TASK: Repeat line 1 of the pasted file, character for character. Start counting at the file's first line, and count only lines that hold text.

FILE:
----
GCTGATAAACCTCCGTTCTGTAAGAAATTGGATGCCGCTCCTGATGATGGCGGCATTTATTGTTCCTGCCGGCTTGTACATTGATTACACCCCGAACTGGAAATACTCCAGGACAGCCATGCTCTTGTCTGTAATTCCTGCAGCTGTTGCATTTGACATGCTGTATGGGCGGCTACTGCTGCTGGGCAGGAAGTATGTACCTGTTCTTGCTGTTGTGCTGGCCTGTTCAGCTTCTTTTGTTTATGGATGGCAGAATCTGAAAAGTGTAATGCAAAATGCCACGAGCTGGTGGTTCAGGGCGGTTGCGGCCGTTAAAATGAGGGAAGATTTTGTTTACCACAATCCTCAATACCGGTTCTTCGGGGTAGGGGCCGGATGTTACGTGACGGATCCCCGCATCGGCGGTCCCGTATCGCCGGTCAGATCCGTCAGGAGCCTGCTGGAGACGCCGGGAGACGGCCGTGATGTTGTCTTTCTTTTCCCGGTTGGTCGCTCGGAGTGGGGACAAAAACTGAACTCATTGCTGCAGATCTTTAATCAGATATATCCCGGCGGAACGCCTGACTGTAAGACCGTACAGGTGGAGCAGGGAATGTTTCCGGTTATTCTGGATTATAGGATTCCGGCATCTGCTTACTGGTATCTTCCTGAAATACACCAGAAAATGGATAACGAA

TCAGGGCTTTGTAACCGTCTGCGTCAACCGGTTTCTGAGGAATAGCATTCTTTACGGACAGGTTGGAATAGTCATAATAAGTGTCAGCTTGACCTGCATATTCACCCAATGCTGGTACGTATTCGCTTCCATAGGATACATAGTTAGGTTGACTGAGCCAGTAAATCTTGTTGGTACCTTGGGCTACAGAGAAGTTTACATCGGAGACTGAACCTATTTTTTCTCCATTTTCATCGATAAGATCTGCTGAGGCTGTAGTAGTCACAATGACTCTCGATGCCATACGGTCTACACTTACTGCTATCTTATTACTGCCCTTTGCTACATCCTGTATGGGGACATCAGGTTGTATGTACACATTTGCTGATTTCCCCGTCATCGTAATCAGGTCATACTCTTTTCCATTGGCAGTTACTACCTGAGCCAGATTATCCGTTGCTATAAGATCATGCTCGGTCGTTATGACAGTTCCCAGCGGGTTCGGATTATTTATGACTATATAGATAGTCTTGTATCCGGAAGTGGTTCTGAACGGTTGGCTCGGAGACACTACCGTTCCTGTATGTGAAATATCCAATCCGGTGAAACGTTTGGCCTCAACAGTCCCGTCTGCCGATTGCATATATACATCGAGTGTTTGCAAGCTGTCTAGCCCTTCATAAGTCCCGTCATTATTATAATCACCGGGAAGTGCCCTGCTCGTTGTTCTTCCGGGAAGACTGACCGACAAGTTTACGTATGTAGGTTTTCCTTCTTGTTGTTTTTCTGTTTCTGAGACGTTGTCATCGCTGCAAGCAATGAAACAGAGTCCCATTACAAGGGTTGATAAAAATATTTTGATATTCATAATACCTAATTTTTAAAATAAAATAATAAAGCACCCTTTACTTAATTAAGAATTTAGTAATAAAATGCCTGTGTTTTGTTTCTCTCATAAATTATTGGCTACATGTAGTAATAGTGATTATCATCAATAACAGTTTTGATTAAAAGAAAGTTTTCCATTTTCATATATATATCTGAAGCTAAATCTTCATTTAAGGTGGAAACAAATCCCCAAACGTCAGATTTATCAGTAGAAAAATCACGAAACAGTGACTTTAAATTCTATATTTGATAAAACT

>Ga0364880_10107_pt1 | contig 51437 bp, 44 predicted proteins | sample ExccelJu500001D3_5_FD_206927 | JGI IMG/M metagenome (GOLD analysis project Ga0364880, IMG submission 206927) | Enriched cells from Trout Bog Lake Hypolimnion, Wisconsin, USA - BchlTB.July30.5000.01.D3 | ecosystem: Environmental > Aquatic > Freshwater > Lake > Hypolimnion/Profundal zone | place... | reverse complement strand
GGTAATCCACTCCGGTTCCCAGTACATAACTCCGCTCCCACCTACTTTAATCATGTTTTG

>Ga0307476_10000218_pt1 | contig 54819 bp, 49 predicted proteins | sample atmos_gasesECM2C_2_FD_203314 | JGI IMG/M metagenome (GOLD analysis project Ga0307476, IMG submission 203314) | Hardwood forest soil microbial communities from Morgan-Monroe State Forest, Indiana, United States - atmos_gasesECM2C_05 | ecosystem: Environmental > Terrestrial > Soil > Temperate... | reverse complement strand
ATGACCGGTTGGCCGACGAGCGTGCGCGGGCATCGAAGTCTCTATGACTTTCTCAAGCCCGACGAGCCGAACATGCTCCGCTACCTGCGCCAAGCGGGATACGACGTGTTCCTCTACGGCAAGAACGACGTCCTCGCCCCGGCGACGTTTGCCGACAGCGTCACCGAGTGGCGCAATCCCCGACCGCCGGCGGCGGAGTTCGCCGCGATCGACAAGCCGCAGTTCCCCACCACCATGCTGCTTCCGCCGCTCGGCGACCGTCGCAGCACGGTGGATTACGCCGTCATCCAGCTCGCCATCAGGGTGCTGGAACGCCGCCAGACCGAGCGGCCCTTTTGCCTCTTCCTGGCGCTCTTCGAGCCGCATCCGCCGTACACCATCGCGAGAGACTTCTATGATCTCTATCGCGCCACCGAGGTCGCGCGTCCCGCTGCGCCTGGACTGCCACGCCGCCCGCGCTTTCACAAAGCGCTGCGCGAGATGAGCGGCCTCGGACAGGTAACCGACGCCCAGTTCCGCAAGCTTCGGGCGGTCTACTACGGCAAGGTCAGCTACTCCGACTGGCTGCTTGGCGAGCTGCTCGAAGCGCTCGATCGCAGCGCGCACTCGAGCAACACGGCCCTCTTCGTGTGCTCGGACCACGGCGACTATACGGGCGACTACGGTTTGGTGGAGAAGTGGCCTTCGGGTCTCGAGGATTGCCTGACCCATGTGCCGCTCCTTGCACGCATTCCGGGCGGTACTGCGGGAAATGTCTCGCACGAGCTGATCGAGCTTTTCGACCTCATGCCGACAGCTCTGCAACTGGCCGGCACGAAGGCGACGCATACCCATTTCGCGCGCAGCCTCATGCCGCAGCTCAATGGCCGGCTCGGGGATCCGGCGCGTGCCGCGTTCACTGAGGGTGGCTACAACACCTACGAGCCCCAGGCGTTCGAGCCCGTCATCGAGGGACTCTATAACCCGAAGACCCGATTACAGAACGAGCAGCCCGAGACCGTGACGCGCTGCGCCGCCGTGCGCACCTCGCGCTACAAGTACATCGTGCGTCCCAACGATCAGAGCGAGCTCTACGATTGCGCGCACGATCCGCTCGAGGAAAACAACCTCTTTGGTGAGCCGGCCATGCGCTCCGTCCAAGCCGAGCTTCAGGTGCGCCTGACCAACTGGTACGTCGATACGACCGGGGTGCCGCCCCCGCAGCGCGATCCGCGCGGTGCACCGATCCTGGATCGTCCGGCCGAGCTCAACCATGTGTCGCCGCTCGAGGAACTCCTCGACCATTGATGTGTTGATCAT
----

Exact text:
GCTGATAAACCTCCGTTCTGTAAGAAATTGGATGCCGCTCCTGATGATGGCGGCATTTATTGTTCCTGCCGGCTTGTACATTGATTACACCCCGAACTGGAAATACTCCAGGACAGCCATGCTCTTGTCTGTAATTCCTGCAGCTGTTGCATTTGACATGCTGTATGGGCGGCTACTGCTGCTGGGCAGGAAGTATGTACCTGTTCTTGCTGTTGTGCTGGCCTGTTCAGCTTCTTTTGTTTATGGATGGCAGAATCTGAAAAGTGTAATGCAAAATGCCACGAGCTGGTGGTTCAGGGCGGTTGCGGCCGTTAAAATGAGGGAAGATTTTGTTTACCACAATCCTCAATACCGGTTCTTCGGGGTAGGGGCCGGATGTTACGTGACGGATCCCCGCATCGGCGGTCCCGTATCGCCGGTCAGATCCGTCAGGAGCCTGCTGGAGACGCCGGGAGACGGCCGTGATGTTGTCTTTCTTTTCCCGGTTGGTCGCTCGGAGTGGGGACAAAAACTGAACTCATTGCTGCAGATCTTTAATCAGATATATCCCGGCGGAACGCCTGACTGTAAGACCGTACAGGTGGAGCAGGGAATGTTTCCGGTTATTCTGGATTATAGGATTCCGGCATCTGCTTACTGGTATCTTCCTGAAATACACCAGAAAATGGATAACGAA